NY Times - In the Netherlands, a country vaunted for its liberalism, a proposal to legalize assisted suicide for older people who are generally healthy but feel they have led a full life has stirred up an ethical storm in some quarters.
In 2001, the Netherlands became the first country in the world to legalize euthanasia for patients who were suffering unbearable pain and had no prospects of a cure.
Now, some critics say the country has gone too far with a proposed law that would allow people who are not suffering from a medical condition to seek assisted suicide if they feel they have “completed life.” Proponents of the law counter that limiting assisted death to patients with terminal illnesses is no longer enough, and that older people have the right to end their lives with dignity, and when they so choose.
Edith Schippers, the health minister, read a letter to the Dutch Parliament on Tuesday defending the measure. It is needed, she said, to address the needs of “older people who do not have the possibility to continue life in a meaningful way, who are struggling with the loss of independence and reduced mobility, and who have a sense of loneliness, partly because of the loss of loved ones, and who are burdened by general fatigue, deterioration and loss of personal dignity.”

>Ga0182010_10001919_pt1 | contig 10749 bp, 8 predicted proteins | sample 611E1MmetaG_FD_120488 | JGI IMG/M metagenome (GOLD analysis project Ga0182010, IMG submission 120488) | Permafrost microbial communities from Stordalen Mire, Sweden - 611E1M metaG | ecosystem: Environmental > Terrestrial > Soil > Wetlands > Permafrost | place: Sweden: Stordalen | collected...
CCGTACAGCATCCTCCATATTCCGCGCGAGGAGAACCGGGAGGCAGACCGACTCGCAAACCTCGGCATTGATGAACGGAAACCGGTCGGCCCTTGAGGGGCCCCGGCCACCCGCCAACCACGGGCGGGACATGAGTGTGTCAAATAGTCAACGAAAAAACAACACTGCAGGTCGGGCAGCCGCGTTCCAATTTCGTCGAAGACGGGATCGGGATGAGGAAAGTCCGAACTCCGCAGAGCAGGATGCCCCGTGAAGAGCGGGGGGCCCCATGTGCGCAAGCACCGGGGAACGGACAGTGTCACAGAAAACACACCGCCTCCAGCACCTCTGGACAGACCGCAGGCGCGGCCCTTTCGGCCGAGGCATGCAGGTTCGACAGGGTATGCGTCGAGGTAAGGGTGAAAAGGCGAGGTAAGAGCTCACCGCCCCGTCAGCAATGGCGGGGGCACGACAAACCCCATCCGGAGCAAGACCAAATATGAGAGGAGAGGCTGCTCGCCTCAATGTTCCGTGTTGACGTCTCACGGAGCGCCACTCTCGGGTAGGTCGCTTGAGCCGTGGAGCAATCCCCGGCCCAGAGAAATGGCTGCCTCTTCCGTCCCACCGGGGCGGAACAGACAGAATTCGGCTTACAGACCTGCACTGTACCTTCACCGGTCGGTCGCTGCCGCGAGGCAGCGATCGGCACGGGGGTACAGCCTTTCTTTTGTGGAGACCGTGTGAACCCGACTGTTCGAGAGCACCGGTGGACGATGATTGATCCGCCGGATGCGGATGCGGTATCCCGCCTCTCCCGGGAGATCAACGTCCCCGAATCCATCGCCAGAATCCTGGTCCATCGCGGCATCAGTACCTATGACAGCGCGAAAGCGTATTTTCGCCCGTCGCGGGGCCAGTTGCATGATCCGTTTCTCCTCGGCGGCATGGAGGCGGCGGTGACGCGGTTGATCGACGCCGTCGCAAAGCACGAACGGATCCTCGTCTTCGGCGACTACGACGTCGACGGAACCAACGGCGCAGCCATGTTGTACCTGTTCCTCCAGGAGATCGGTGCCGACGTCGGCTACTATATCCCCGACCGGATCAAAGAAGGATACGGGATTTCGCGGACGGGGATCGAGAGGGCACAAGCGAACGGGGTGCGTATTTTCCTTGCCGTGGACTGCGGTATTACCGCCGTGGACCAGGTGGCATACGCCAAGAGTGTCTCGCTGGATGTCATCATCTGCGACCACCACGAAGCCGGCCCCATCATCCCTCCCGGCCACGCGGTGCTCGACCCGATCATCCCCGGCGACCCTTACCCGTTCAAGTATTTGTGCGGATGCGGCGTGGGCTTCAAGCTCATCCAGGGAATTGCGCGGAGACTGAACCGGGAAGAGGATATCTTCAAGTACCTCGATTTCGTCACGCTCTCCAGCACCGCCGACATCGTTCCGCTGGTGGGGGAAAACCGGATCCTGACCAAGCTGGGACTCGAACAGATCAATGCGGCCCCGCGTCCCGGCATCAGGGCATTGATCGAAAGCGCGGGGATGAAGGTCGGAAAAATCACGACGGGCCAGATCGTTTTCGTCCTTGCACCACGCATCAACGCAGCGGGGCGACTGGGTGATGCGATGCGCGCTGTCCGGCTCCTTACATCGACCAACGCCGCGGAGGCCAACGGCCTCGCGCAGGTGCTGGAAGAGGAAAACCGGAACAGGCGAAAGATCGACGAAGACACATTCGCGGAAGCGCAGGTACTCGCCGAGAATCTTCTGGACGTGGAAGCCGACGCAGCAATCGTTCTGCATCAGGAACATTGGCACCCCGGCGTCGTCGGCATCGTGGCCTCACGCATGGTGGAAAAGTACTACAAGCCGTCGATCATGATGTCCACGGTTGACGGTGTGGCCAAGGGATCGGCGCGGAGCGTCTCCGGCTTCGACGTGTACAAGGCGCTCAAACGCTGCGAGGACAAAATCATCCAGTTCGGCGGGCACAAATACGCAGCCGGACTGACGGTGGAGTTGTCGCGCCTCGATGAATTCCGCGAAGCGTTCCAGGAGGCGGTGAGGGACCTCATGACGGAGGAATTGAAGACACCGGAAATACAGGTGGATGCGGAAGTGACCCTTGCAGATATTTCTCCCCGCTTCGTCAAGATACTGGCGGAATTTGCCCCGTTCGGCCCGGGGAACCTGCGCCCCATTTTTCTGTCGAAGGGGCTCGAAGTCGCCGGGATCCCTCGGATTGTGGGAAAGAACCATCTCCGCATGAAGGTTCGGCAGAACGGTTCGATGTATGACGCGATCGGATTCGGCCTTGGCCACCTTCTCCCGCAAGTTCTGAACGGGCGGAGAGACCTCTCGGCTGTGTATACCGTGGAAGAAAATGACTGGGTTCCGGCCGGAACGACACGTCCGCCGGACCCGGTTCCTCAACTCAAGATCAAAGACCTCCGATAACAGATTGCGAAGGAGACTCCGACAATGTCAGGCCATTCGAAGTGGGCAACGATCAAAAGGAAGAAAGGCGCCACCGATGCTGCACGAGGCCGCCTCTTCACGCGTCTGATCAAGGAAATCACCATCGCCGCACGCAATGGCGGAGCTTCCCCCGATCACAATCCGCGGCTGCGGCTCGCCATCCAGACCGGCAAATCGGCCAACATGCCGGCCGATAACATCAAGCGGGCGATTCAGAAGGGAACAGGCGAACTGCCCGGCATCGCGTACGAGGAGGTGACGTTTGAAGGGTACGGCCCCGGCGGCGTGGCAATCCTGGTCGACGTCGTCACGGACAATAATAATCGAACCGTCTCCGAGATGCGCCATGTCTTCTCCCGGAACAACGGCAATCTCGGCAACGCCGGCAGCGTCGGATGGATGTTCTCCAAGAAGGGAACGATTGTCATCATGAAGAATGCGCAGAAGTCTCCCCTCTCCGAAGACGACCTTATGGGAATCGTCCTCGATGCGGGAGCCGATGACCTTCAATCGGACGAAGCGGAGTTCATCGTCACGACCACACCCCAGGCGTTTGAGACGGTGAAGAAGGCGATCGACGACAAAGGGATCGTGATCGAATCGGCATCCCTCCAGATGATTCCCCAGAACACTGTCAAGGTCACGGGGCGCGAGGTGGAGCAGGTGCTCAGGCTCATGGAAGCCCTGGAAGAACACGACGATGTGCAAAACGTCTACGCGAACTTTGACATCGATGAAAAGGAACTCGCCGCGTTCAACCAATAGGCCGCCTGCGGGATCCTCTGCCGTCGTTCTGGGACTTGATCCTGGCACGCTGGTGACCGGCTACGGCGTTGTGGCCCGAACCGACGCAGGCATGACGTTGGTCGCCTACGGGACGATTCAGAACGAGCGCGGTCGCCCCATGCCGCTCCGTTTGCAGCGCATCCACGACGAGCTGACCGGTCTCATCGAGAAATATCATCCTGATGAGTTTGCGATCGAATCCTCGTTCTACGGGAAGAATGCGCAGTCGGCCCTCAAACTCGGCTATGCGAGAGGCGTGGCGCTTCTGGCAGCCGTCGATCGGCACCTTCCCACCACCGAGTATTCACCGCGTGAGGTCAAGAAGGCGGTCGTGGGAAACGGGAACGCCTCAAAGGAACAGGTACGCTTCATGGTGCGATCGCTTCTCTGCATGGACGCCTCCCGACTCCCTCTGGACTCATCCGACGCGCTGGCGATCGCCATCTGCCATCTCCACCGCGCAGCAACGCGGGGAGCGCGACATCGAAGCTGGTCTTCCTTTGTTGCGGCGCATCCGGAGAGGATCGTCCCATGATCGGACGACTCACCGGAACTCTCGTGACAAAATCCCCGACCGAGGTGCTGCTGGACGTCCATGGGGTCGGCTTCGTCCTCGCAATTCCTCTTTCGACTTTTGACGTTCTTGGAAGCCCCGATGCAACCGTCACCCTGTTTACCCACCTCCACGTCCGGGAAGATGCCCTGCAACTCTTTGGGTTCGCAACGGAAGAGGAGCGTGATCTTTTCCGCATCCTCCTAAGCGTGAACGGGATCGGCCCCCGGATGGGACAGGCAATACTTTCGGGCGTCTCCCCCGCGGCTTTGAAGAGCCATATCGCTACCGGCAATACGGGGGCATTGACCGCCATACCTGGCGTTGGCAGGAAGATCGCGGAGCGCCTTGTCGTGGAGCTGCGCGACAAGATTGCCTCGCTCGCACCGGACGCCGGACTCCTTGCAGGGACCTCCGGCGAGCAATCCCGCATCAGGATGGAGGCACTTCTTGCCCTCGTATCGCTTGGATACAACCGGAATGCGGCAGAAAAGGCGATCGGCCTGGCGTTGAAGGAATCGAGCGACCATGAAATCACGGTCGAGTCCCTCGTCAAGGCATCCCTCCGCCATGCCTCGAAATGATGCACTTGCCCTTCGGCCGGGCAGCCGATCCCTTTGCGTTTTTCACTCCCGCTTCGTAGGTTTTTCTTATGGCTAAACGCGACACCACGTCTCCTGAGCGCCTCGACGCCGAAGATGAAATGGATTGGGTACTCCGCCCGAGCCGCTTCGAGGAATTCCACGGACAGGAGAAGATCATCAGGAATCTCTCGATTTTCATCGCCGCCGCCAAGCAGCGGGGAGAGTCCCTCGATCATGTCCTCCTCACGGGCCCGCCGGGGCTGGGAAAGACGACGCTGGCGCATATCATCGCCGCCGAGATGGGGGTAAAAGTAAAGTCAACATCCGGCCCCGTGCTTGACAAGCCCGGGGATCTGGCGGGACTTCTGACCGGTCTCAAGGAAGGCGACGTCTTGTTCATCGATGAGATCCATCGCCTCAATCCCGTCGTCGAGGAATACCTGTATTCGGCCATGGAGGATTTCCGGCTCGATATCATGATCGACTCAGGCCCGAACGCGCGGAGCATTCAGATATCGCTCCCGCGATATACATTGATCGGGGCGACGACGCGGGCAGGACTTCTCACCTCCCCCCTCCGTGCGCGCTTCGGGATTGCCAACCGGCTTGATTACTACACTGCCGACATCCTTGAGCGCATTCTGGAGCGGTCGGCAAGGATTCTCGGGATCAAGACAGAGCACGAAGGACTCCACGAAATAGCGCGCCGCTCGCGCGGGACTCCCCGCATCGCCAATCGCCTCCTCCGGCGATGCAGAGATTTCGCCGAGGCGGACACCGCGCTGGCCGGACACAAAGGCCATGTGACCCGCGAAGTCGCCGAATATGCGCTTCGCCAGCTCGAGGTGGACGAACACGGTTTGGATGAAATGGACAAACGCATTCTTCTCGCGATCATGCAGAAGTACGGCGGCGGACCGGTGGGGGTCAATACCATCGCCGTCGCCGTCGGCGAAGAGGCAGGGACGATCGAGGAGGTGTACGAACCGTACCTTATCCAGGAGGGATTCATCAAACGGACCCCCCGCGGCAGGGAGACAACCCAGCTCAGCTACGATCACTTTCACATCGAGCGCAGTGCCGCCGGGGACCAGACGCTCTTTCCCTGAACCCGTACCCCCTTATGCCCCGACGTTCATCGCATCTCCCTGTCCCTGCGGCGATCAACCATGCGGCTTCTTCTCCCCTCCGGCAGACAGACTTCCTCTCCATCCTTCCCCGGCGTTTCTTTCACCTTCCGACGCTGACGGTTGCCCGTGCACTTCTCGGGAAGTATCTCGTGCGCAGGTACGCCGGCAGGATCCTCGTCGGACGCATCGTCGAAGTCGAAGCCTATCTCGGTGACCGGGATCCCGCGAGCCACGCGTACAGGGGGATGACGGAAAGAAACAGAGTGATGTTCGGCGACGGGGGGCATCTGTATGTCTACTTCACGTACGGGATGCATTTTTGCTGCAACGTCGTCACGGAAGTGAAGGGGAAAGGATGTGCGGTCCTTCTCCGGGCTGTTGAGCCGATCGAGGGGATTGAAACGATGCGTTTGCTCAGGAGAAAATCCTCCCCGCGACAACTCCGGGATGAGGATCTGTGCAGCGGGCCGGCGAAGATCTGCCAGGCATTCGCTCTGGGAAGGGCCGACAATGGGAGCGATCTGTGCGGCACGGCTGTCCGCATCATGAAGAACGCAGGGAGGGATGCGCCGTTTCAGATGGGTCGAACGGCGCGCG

The letter said that the government of Prime Minister Mark Rutte hoped to draft the law by the end of 2017 in consultation with doctors and ethicists. It stressed that the law needed to be applied with great care, including careful vetting of potential applicants by a “death assistance provider” with a medical background.
While state-assisted suicide is deeply polarizing in many countries, including the United States, the practice has gained wide acceptance in the Netherlands. In 2015, euthanasia accounted for 5,516 deaths, or nearly 4 percent of all deaths in the country, a government agency says.